There are actually two ideas when we speak of the words real estate confidentiality agreement. One is real estate, the other one is confidentiality agreement. Before we can digest the whole real estate confidentiality agreement thing, let us try to dissect the two.
A real estate is a land or lot that includes the buildings and the rest of the properties along with it. It may include the plants, trees, garden, the crop, animals.
The word real comes from the Latin term res, meaning “existing, genuine, or real.” Estate, on the other hand, is the sum total of the person’s property during his lifetime. So a real estate is more of a material property, as opposed to intellectual property. So anything that can be held, anything that is material, can be a real estate.
A confidentiality agreement is an agreement signed between two or more parties with the intention of protecting particular contents and materials by way of not disclosing them to the public. It is always set in terms and conditions such as that the two parties should be able to identify which content can be disclosed or not.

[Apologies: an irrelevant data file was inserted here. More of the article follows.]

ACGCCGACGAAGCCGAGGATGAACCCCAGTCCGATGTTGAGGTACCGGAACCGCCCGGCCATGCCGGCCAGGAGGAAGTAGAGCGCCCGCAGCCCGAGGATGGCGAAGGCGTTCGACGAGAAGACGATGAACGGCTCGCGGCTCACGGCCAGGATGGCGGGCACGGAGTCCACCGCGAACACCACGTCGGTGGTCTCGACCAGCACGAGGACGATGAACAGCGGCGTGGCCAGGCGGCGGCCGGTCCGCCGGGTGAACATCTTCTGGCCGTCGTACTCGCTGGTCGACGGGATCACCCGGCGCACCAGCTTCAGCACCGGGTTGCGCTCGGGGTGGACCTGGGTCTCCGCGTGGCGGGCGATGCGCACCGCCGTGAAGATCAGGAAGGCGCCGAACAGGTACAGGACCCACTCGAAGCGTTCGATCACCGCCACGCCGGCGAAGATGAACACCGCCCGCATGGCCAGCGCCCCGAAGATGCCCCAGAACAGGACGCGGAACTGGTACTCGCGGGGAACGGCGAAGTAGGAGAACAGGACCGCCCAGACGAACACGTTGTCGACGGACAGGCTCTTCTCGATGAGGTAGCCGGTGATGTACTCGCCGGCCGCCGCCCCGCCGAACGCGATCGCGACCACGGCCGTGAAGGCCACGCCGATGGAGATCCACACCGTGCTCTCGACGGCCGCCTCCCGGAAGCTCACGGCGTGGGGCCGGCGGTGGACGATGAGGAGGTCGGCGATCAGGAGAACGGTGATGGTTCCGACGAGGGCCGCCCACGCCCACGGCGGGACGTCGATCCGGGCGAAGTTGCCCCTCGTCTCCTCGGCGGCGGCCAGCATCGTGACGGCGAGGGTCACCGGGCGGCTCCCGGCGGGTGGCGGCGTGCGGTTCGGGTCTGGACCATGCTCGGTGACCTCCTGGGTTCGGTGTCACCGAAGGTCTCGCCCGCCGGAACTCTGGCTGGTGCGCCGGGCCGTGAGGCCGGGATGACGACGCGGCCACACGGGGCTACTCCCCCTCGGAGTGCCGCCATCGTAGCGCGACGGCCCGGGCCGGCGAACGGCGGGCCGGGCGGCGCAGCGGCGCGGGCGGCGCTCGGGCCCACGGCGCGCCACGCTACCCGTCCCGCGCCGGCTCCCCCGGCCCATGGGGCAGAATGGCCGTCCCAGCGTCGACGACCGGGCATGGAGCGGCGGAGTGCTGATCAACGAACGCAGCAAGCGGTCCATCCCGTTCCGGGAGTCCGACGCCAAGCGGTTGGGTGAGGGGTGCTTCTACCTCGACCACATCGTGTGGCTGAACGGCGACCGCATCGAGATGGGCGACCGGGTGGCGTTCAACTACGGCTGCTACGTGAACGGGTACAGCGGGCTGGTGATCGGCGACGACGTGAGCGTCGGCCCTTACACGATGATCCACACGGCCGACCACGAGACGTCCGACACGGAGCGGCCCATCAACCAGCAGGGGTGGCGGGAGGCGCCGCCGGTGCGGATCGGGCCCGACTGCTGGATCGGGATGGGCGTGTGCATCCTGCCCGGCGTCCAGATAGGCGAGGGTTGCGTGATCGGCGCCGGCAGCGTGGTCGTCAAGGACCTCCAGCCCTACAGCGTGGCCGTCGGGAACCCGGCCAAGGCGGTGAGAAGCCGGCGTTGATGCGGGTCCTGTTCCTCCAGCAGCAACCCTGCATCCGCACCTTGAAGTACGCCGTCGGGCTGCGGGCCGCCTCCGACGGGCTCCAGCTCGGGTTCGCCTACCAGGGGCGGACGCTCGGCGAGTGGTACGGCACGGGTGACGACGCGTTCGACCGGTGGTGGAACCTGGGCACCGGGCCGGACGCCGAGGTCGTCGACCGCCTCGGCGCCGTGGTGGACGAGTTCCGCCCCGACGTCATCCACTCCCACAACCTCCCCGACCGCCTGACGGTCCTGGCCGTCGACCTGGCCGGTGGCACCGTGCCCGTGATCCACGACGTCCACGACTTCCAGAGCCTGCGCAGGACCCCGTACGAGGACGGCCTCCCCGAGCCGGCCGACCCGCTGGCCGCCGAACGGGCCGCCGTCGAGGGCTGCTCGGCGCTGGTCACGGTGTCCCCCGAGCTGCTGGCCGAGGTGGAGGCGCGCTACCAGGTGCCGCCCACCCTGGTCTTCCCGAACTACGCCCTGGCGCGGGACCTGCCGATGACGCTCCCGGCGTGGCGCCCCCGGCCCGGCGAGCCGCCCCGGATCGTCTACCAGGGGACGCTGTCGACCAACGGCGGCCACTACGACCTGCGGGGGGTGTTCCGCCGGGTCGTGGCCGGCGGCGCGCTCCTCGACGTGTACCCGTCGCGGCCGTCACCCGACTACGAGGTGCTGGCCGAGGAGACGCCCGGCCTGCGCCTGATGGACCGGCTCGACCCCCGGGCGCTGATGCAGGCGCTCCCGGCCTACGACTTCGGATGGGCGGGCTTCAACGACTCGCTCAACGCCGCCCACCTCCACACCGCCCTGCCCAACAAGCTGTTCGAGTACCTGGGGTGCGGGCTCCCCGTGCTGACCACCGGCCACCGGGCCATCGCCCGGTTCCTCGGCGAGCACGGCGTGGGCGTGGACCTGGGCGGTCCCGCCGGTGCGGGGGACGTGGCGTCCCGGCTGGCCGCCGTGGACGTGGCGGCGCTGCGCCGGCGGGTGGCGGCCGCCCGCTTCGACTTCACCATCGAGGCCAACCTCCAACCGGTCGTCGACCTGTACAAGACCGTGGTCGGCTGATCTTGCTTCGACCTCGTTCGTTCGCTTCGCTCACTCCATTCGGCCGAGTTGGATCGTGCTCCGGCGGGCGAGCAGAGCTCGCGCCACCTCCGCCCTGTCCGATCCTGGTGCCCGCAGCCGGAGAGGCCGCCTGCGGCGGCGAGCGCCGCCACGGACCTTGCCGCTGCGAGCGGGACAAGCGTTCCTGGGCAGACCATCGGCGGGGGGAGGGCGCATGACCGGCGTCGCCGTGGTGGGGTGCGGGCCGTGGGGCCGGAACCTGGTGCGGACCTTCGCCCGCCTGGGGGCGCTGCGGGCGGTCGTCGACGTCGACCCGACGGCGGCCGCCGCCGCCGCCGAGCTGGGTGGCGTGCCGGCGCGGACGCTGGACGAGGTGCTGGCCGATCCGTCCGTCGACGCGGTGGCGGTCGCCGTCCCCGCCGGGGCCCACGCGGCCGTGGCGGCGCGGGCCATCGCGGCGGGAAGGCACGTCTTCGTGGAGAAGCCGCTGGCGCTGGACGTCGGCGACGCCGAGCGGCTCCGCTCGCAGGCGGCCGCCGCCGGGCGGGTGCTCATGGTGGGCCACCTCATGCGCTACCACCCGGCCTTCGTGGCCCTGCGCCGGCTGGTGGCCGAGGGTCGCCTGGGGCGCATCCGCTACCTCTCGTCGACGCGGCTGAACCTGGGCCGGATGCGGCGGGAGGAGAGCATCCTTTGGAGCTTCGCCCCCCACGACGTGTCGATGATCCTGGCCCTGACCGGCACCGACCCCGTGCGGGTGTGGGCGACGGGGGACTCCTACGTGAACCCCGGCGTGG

Protects privacy. Usually, when two parties enter into a business deal, the two can exchange some ideas. But not all the ideas or personal knowledge are supposed to be used and be understood by the public.
In a real estate confidentiality agreement, the confidentiality is between the broker and the client. The broker being the one selling the real estate, and the client being the buyer. But it could also be between the developer—the owner of the real estate, and the broker—the dealer, or reseller.
Usually the trust is in the burden of the broker. The broker is the one expected no to disclose any information for the protection of the clients. In a non-disclosure agreement, or NDA, there is a term called fiduciary.
The broker as the fiduciary makes sure that the client is protected. But it is not only about the client. It is more than that, and that is why it is called real estate confidentiality agreement. It is the whole package of protecting the deal. It protects the client, the buyer of the real estate; it protects the broker, the mediator between the real estate owner or developer; and it protects the developer. And lastly, it protects the real estate.